Uncovering What Employees Want With Regard To Flexible Work
Nearly three years since Covid-19 sparked the need for widespread remote work, flexibility is more important than ever to employees, whether it’s working from home, flexible work schedules or even a compressed work week. Employees that can focus on the quality and completion of their work, and less on where and exactly when the work gets done, are less likely to search for a new job, on top of being more creative, motivated and having better work-life balance.
“Setting clear boundaries and having consistent employer/employee communication is key when it comes to accommodating flexible work,” Black notes. The physical blend of home and work life has triggered employees to re-think their relationship with work, and more people are asking themselves ‘How do I want work to fit into my life?’ as opposed to ‘How can I fit my life around work?’. Since every job doesn’t have the flexibility for an employee to choose where and when they get their work done, it’s important that employees communicate with leadership about their schedule preferences and for managers to be prepared to facilitate these conversations. A discussion about which parts of the work schedule are flexible or not can go a long way to ensure employees feel supported to also prioritize their home life responsibilities.”
Making “People-First Culture” A Reality
Leaders that leverage HR data will turn “people-first culture” from a lofty ideal into a reality. CHROs increasingly recognize the need to gather, analyze and act on employee data to make more informed decisions. Acting on data is especially important for organizations to “walk the walk” of creating a people-first culture, and with the start of a new year fast approaching, employee surveys provide important benchmarks for where a company’s culture currently stands. However, administering a survey is the easy part—knowing what to do next is where things get tricky.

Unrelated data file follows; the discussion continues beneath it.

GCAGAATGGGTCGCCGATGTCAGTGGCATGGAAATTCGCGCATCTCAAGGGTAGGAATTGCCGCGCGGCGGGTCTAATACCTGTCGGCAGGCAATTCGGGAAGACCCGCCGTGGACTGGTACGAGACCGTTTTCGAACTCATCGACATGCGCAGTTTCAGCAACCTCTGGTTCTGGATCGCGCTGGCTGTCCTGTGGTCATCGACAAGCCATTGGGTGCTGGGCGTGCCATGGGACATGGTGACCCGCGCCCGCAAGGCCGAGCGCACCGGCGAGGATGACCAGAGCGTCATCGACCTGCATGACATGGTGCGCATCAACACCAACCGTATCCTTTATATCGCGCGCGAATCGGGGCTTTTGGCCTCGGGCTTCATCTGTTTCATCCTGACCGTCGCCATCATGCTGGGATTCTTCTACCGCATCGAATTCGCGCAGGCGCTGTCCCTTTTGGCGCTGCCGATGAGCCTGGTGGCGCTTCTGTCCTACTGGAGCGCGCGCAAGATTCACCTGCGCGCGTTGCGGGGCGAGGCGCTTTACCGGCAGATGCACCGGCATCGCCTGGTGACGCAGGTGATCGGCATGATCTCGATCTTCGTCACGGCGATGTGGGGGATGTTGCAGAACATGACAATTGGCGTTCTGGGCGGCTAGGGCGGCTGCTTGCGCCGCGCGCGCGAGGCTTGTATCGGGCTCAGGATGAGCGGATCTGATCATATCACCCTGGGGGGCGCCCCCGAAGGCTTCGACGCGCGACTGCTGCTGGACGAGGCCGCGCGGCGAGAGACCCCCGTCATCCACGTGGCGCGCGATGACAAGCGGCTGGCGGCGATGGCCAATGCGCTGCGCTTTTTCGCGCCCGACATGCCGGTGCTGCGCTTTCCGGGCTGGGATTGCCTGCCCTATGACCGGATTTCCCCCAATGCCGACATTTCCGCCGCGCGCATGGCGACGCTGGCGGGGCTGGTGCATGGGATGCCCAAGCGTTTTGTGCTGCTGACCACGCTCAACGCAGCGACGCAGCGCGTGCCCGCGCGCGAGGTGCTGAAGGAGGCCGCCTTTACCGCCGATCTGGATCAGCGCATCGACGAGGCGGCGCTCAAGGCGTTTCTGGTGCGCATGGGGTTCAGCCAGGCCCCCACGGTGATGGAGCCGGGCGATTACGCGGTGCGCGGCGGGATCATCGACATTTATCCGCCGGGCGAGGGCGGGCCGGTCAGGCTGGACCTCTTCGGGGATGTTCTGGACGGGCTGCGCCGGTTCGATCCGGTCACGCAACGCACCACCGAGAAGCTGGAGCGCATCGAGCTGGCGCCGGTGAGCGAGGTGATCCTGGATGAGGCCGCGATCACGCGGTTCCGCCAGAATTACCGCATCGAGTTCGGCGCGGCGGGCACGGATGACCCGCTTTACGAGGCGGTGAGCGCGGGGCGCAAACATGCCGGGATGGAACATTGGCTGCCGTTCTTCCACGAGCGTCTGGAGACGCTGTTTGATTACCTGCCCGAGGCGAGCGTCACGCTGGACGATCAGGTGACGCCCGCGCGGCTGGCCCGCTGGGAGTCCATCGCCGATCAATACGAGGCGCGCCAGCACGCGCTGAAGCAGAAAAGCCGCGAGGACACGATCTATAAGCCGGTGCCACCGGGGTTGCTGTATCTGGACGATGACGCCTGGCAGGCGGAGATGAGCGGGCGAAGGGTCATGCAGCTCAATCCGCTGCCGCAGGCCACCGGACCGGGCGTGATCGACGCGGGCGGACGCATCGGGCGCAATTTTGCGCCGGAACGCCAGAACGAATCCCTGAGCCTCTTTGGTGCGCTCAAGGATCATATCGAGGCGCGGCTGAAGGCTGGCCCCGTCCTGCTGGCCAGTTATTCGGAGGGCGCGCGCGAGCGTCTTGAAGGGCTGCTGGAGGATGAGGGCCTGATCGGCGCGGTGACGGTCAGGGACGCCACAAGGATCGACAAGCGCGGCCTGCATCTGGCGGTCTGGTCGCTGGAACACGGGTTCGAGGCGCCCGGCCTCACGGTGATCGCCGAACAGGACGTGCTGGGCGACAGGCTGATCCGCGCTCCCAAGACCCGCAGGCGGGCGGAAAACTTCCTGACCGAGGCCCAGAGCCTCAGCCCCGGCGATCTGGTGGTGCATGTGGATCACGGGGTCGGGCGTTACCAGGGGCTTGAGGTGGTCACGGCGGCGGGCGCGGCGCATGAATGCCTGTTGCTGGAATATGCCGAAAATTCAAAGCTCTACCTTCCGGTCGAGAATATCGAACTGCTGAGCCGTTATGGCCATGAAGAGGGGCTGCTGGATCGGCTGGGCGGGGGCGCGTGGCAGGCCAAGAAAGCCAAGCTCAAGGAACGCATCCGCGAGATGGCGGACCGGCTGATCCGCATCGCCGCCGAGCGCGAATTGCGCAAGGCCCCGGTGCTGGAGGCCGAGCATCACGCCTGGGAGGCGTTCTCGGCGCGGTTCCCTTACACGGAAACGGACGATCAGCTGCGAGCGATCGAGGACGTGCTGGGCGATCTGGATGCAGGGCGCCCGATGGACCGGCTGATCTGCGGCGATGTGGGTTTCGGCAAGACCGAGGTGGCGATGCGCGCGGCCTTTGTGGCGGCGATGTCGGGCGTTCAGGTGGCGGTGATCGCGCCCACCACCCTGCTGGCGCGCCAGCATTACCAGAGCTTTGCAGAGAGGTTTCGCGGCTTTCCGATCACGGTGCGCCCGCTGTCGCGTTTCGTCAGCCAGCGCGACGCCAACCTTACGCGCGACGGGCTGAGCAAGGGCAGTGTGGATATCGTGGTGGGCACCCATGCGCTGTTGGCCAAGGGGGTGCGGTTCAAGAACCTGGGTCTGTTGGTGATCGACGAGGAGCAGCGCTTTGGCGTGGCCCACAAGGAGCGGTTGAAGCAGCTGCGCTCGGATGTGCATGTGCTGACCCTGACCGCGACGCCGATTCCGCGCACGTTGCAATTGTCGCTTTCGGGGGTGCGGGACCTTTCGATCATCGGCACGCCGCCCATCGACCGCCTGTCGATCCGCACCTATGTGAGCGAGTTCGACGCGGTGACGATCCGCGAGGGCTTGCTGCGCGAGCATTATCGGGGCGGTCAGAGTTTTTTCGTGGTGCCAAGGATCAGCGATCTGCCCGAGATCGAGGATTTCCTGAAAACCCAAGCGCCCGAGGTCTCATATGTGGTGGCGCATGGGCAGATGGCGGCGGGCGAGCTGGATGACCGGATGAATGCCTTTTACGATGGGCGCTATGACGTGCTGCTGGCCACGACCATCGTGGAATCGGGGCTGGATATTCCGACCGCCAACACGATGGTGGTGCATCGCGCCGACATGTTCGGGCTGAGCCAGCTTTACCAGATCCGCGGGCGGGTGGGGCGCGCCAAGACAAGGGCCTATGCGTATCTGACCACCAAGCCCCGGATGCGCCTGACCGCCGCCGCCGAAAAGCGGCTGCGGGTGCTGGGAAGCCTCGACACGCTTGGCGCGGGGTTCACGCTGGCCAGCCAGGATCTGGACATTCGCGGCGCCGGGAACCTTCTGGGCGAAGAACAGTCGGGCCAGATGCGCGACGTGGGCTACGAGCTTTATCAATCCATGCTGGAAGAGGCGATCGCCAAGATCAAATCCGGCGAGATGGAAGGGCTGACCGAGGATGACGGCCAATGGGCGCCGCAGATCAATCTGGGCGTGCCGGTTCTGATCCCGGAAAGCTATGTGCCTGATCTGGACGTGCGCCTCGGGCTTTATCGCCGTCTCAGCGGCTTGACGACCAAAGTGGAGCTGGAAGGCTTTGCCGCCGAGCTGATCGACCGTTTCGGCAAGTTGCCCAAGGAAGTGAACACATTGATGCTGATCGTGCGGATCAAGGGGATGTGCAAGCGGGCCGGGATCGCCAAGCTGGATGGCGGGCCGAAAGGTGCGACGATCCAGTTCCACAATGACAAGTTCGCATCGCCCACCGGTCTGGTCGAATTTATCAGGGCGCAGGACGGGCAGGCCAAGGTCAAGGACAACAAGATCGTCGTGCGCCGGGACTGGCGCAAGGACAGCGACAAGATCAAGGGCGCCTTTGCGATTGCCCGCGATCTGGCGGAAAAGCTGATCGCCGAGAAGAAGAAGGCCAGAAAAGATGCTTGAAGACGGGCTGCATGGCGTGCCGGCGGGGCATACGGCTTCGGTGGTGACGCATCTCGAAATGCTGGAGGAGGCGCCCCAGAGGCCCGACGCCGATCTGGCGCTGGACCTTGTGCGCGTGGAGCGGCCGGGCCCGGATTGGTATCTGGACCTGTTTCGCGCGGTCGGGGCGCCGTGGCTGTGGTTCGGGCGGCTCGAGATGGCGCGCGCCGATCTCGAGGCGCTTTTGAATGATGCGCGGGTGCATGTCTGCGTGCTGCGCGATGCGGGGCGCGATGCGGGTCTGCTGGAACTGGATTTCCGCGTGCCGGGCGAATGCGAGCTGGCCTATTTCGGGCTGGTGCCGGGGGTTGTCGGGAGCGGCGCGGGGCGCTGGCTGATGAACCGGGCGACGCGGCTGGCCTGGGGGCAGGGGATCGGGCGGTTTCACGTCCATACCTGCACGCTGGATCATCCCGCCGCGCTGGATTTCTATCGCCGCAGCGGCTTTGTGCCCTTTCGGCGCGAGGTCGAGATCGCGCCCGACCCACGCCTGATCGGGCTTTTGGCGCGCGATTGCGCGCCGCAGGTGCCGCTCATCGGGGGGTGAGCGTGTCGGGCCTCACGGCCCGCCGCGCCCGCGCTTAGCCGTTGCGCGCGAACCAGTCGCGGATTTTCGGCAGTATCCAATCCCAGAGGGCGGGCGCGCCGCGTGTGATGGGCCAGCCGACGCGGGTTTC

“Using HR data to make a people-first culture a reality comes down to prioritizing employee listening as a strategic mechanism to drive business success,” Greg Barnett, chief people scientist at Energage told me. “Companies who are willing to ask their employees for input and put that feedback into action will build stronger trust by showing they validate employees’ opinions.”
Barnett pointed out that during Covid-19, companies who used HR data in the form of employee listening did a much better job of managing the crisis. “As the crisis began to ease, Top Workplaces data showed a direct relationship between decreases in employee engagement and declines in employees communication, effective meetings and cooperation,” he said. “Companies with an effective employee listening strategy are better informed and can take action more aggressively to prevent employees from losing enthusiasm and ultimately seeking other job opportunities.”
He added that when it comes to topics of performance, burn-out, well-being or psychological safety, HR data can be used to identify early signs of problems and proactively build more reliable models to pinpoint turnover intentions or performance issues sooner. “Companies can only begin to make effective changes after they identify their core problems,” he said. “HR data allows them to identify, evaluate and eventually implement changes which lead to a more productive and motivated workforce.”